Men imagining a girl revolution: Lecture review

Erina Ogawa, Toyo University


The prevalent sexualization of young girls in Japan has long been a concern of mine, so I welcomed the email notification from Tokyo JALT of a lecture by Dr. Sharon Kinsella from the University of Manchester named Men Imagining a Girl Revolution. I attended this public lecture on the afternoon of 3 June at Hitotsubashi University, where Kinsella was a short term Visiting Lecturer. Kinsella is best known for her pioneering book Adult Manga: Culture and Power in Contemporary Japanese Society, published in 1999.

Kinsella provided an historical setting for media and social trends in what is perhaps quite a controversial topic. Following a logical progression, Kinsella outlined trends in Japan’s social history, whilst providing examples from media sources. It was not the photos of topless teenage girls that kept the audience’s undivided attention for the ninety-minute lecture, but rather the amount of material covered and the comprehensive referencing with real media examples. The thoughtful questions aired during the time-constrained question session demonstrated the thought-provoking nature of the lecture. Below, I attempt to share some of the ideas presented in the lecture so that readers may have the opportunity to be similarly challenged.

Unlike in the West, where the historical image of poor and downtrodden women is related to the drudgery of housework and childcare, in Japan female liberation is historically a reaction to prostitution and male sexual control. This strong relationship between poor women and prostitution is evident given the fact that well into the twentieth century many fathers exercised their legal right to sell their daughters into prostitution. Conversely, voluntary prostitution in Japan is associated with female autonomy. The buried history of prostitution commonly appears in media images—even mainstream ones, such as in Miyazaki Hayao’s award-winning Spirited Away (2001). Chihiro’s bondage to the bathhouse (which could be a euphemism for the brothel) to save her parents could be viewed as a depiction of daughters in pre-war times being sold to brothels to save their families from poverty.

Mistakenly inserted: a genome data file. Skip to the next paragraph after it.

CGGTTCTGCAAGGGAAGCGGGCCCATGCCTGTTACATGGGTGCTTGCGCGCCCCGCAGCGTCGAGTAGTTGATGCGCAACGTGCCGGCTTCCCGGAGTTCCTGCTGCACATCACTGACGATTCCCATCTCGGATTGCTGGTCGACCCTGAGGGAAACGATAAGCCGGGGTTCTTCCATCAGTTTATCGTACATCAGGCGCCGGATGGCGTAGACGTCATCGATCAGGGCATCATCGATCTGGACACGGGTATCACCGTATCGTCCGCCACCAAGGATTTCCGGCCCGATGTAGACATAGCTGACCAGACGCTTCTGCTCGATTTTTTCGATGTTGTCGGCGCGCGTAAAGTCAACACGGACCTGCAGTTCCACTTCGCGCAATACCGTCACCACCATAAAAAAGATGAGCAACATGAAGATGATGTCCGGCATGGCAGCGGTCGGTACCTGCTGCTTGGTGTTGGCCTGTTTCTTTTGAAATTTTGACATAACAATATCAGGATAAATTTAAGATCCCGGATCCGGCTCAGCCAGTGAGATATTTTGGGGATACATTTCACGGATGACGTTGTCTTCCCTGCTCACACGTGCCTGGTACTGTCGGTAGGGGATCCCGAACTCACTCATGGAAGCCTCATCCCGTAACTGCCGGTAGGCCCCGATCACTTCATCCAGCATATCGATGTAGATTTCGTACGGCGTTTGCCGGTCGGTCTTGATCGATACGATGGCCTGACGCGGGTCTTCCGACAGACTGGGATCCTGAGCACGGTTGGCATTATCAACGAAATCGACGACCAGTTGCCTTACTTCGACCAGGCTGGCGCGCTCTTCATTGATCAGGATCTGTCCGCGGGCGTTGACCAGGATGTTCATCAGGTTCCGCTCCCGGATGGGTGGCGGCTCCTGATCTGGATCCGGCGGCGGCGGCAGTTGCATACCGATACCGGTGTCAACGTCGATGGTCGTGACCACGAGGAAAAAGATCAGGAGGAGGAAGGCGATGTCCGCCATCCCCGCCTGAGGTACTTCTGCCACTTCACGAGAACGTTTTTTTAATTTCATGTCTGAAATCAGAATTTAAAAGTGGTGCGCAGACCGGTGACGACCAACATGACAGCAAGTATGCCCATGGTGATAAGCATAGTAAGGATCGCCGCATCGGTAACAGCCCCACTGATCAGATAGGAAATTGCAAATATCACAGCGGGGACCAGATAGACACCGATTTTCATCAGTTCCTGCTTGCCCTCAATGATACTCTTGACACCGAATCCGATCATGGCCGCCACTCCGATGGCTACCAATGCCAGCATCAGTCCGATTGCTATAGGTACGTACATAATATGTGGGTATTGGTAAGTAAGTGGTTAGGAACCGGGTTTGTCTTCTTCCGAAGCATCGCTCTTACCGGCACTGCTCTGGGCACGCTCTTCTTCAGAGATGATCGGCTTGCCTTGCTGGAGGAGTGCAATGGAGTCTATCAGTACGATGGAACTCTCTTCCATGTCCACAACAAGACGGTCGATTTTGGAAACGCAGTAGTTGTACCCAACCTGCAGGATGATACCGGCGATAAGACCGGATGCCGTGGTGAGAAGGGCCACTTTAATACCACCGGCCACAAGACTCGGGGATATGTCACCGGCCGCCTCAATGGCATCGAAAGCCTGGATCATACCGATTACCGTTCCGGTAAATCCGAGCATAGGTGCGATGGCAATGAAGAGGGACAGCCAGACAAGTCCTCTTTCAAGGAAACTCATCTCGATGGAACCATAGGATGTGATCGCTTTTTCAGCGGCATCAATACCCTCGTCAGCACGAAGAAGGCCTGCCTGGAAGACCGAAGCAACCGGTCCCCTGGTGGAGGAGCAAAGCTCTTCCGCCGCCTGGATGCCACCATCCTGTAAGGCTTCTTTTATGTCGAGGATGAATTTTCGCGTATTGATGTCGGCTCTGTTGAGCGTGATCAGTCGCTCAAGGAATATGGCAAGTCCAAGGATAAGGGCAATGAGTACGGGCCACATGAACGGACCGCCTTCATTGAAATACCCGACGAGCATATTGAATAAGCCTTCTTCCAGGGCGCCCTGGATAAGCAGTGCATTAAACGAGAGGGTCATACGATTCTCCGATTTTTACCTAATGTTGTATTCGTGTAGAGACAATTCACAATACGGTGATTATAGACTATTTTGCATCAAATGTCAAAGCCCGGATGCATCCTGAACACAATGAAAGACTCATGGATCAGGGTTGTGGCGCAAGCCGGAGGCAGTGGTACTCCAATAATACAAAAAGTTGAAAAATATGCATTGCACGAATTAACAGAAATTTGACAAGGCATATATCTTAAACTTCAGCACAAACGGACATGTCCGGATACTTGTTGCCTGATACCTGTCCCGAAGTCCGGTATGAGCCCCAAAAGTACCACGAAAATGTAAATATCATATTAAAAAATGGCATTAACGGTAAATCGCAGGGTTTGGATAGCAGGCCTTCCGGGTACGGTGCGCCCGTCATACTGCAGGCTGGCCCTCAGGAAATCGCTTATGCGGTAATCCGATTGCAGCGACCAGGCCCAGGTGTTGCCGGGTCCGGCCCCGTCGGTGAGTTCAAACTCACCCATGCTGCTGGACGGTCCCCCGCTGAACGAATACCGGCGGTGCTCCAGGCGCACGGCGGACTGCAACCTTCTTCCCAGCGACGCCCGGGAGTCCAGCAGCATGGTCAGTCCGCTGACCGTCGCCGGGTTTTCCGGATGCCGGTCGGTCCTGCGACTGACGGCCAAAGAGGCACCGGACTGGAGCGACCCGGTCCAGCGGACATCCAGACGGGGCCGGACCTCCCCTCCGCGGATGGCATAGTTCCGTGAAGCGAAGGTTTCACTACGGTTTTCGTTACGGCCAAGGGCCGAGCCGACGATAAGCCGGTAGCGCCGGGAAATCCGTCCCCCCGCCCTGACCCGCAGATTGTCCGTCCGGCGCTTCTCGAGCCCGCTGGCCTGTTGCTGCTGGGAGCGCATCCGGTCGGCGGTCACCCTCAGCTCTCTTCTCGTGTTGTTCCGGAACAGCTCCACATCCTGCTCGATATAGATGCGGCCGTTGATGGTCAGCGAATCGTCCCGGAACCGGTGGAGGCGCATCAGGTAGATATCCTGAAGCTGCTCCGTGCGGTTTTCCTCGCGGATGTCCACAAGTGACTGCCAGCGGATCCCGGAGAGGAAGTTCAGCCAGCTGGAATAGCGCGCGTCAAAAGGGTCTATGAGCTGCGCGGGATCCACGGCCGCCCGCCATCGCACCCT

Kinsella also drew parallels between wartime Korean prostitutes (Comfort Women) and teenage prostitution (enjo kosai). She explained the reverse-image nature of the relationship between these two social issues; one image is of women forced into uncompensated prostitution and the other image is of girls being overly compensated for voluntarily provided services. She mentioned that the timings of news reports about enjo kosai repeatedly coincide with news reports about Comfort Women and suggested that members of the media prefer to report about enjo kosai rather than about Comfort Women.

Since pre-war times, according to Kinsella, Japanese journalism has consistently married the conflicting images of the two classes of young girls. The attitude of self-entitlement and the confidence of privileged middle-class schoolgirls has collided with the tough mindset, rough speech, and erotic clothing of poor girls. The theme of schoolgirls in revolt appeared in the Japanese media from the mid-1990s and the image of the bad schoolgirl was intense between 1994 and 2004 with a “veritable landfill” of media produced on the subject. At this time, camera crews went to Shibuya in droves, using low camera angles to film up the skirts of teenage girls. Almost all of the major animations of the 1980s to the 2000s have included sexual and powerful young girls as heroines. These heroines in Sailor Moon- type manga are girls in school uniform-style dress overpowering older males.

In reality, however, Kinsella insists that girls are still girls and are in a much weaker position in society than middle-aged men. This is evident in, and perhaps due to, their lack of voice in the media. Kinsella’s extensive research into cultural works about Japanese female resistance shows that they are almost exclusively written and/or directed by older men. In fact, she discovered that only one comic book out of several thousand on deviant schoolgirls was actually written by a schoolgirl. The absence of any manifestos, reports, or pronouncements by young women has meant that the only voice being heard is male. Kinsella noted that the fact that girls lack social experience and almost any media voice (coupled with the absence of young women in positions of authority) has allowed writers and producers to project a false narrative onto their image. This monopolization of the public image of young Japanese girls by middle-aged and older men could be a major obstacle blocking women from making progress in society today.

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